Monday, March 24, 2008

Leaders meet again on youth violence


Community leaders continued to work on strategies to combat youth violence on Monday, discussing progress on proposed school resource teams and an inventory of service agencies as part of an ongoing effort organized by the City of Santa Barbara.
Much of the discussion centered on details of the school resource teams, which would target the most at-risk and gang-involved youth in the community with a specific educational plan and wrap-around services.

Fred Razo, director of Juvenile Court and Community Schools, said with 10 weeks left before summer vacation, he is optimistic the committee can put that group of teens on an education-oriented path.
“We have a wealth of experience in our community,” he said. “…I don’t believe this issue is overwhelming.”
The first issue they face is identifying those teens considered to be the core contributors to youth violence, Police Chief Cam Sanchez said. While the strategy planning committee is sensitive to privacy and legal issues, he emphasized the importance of actually putting together a list of those to target with school resource teams.
Once those students are found, an educational profile for each will be developed, Razo said, examining their truancy rates, educational standing, and success on the state’s High School Exit Exam, among other factors.
Then they will be paired with school counselors to receive information on educational and vocational options, as well as greater understanding of their academic progress. Most at-risk youth don’t even know how many academic credits they have or need to graduate, Razo said.
“We’ve got disassociated young people who have missed a lot of school,” he said. “So the idea is to bring them back to school.”
At the same time, they will be connected to service agencies and nonprofit organizations in the community that fit their needs. Ben Romo, director of community education special projects for the school districts, said that part of the puzzle will be critical and suggested creating a point of contact — a leader to oversee and guide youth through the entire process.
Razo said attendance, GPA, weekly progress reports, student conference attendance and other factors could be used to measure the success of the school resource teams. He hopes to have the plan in place in the next few weeks.
Although the concept seemed favorable to many on the panel of community leaders, several brought up suggestions and issues. Frank Banales, executive director of Zona Seca, expressed concern about the effectiveness of school counselors.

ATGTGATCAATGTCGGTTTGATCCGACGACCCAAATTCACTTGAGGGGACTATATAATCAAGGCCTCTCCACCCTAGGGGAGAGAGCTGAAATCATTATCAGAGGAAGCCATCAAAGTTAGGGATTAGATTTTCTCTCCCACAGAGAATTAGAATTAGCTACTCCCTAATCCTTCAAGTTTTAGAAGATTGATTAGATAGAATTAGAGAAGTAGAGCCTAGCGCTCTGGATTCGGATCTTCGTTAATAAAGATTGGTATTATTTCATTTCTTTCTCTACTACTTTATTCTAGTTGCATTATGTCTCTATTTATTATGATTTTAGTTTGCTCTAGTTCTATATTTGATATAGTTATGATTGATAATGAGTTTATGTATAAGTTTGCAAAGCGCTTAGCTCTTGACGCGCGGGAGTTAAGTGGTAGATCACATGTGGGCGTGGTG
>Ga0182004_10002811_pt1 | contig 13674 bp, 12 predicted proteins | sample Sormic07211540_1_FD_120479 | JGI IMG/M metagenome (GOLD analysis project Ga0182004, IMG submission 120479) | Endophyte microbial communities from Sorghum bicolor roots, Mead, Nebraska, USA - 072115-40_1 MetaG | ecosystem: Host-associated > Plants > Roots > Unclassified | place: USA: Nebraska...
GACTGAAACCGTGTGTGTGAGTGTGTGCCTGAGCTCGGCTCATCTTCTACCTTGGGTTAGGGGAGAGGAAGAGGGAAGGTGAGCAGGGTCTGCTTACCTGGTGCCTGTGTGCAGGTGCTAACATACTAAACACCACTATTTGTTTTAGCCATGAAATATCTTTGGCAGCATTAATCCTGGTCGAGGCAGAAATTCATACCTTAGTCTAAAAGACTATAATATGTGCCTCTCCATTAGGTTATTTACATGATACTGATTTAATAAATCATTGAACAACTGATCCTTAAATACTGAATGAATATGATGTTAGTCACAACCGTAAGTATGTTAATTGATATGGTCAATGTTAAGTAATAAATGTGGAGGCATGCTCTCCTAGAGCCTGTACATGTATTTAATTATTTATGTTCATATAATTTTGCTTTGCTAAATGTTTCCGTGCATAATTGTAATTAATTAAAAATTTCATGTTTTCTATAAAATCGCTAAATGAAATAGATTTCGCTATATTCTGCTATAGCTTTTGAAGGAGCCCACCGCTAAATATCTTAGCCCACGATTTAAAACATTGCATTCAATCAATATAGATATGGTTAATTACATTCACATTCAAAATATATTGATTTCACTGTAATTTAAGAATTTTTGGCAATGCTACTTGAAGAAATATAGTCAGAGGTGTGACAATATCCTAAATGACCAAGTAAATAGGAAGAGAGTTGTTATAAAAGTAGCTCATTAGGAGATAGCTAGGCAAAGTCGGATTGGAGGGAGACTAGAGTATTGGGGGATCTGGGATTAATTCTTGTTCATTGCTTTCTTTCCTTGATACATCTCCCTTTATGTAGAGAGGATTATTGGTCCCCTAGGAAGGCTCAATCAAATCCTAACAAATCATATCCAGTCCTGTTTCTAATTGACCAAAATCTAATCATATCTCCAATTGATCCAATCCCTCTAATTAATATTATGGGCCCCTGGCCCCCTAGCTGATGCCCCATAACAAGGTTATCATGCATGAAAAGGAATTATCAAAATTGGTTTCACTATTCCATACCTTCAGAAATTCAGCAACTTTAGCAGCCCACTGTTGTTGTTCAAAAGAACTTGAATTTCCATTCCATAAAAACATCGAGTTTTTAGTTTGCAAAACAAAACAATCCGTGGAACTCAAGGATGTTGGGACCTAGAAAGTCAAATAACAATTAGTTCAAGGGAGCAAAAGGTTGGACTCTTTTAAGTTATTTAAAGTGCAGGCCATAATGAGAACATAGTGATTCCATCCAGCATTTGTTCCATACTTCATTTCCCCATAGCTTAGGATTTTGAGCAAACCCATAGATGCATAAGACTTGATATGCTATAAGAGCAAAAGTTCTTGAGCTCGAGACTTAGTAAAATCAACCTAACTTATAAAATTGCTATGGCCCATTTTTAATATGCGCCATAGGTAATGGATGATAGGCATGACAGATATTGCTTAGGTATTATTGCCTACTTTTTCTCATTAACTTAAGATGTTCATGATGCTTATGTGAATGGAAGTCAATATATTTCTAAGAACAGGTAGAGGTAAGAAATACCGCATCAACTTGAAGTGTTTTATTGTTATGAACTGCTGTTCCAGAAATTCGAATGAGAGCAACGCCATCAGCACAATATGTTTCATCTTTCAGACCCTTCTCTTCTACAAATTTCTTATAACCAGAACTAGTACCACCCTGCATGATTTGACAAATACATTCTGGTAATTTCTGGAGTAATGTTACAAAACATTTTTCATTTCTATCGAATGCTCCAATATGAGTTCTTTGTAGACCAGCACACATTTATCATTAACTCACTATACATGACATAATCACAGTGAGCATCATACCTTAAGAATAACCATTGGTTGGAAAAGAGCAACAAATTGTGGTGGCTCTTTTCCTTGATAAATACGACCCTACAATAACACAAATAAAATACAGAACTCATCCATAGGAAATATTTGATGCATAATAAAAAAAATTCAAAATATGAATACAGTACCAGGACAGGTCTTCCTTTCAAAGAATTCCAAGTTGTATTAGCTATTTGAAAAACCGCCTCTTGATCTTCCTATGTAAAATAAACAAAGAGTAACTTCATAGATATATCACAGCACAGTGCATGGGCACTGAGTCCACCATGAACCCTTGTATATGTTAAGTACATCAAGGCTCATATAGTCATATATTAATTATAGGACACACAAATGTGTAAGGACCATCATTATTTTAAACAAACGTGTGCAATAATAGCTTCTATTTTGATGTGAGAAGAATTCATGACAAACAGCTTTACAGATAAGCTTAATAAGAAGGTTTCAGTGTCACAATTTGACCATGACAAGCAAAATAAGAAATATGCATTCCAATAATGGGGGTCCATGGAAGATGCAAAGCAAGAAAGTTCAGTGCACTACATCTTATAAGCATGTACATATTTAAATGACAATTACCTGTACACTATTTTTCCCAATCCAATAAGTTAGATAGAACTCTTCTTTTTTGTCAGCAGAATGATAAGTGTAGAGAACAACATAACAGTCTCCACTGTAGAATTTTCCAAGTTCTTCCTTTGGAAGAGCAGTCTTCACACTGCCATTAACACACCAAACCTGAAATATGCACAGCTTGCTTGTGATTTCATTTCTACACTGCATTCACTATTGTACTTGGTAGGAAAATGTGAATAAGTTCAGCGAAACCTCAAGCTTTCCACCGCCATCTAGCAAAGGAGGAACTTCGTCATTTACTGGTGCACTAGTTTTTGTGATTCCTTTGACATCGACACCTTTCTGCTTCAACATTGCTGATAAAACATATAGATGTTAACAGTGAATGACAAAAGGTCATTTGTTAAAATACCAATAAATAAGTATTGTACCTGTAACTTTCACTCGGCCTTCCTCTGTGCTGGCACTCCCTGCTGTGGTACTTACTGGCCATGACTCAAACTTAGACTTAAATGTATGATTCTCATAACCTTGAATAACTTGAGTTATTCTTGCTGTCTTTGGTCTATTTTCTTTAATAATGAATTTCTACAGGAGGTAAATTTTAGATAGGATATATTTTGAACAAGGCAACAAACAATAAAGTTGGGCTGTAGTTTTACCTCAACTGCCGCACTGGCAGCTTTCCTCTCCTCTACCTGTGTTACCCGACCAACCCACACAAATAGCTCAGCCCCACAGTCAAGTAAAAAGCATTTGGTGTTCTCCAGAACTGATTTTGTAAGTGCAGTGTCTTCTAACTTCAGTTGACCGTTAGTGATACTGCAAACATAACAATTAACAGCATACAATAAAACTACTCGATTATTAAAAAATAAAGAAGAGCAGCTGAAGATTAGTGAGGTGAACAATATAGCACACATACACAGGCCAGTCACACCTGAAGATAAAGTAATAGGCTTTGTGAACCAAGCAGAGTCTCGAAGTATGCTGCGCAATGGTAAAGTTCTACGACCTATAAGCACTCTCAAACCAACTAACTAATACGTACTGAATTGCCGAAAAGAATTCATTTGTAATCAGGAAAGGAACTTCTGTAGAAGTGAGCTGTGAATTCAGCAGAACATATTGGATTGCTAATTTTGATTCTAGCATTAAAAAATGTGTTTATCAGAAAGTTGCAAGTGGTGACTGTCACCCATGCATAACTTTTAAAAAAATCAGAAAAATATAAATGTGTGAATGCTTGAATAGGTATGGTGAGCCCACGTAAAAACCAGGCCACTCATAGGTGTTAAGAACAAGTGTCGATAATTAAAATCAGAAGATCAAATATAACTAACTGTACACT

“Sometimes you need counselors who also think outside the box to really reach these kids,” he said.
Superintendent Dr. Brian Sarvis agreed, calling the ability of school counselors to connect with at-risk youth a critical aspect of the resource team concept.
Matt Sanchez, a youth mentor, said the committee should take advantage of people who are already working on the streets with youth, those who know their families and have a personal connection. The county’s deputy chief probation officer for juvenile services, Martin Conoley, echoed those sentiments, describing the strategy for combating youth violence as 30 percent program and 70 percent relationship.
“The criminal justice system is very good at apprehending people and putting our focus on telling them what not to do,” Conoley said. Instead, the group needs to tap those with street credibility to help show kids what to do, he said.
Even as the committee discussed the particulars of school resource teams and progress of a comprehensive directory of youth services, Cam Sanchez reminded all in attendance that gang crime is continuing with an average of three assaults per month.
He also mentioned that police recently arrested a 13-year-old and 15-year-old for armed robbery. Neither teen had a criminal record, he said.
Babatunde Folayemi, another mentor heavily involved in the youth community, also weighed in, echoing comments he made in the committee’s previous meeting on March 11 calling for community understanding.
“There are a lot of young kids right now who are working very hard to get out of this kind of lifestyle,” he said. “It’s very important that the community realizes and accepts the fact that they want to get out of it. … Let’s not make our children the enemy.”
To close the meeting, the group heard from Fernand Sarrat, a leader with the Collaborative Communities Foundation, a recently formed group of youth mentors and community leaders also working on the youth violence issue.
Sarrat said a community forum is being planned for May 29 and is expected to involve approximately 150 parents, youth and agency leaders to open a dialogue, provide a venue for new voices and help shape the path forward.
The committee members seemed open to working in conjunction with the Collaborative Communities Foundation and receiving updates on its progress, but emphasized that the city needs to remain the leader in the process of developing a long-term strategy.
Banales, acting on a comment by Councilmember Grant House toward the end of the meeting, also suggested establishing a subcommittee dedicated to fundraising for intervention and prevention measures. That topic will likely be discussed at the group’s next meeting, planned for 8 a.m. on April 7 at the Franklin Neighborhood Center, 1136 E. Montecito St.

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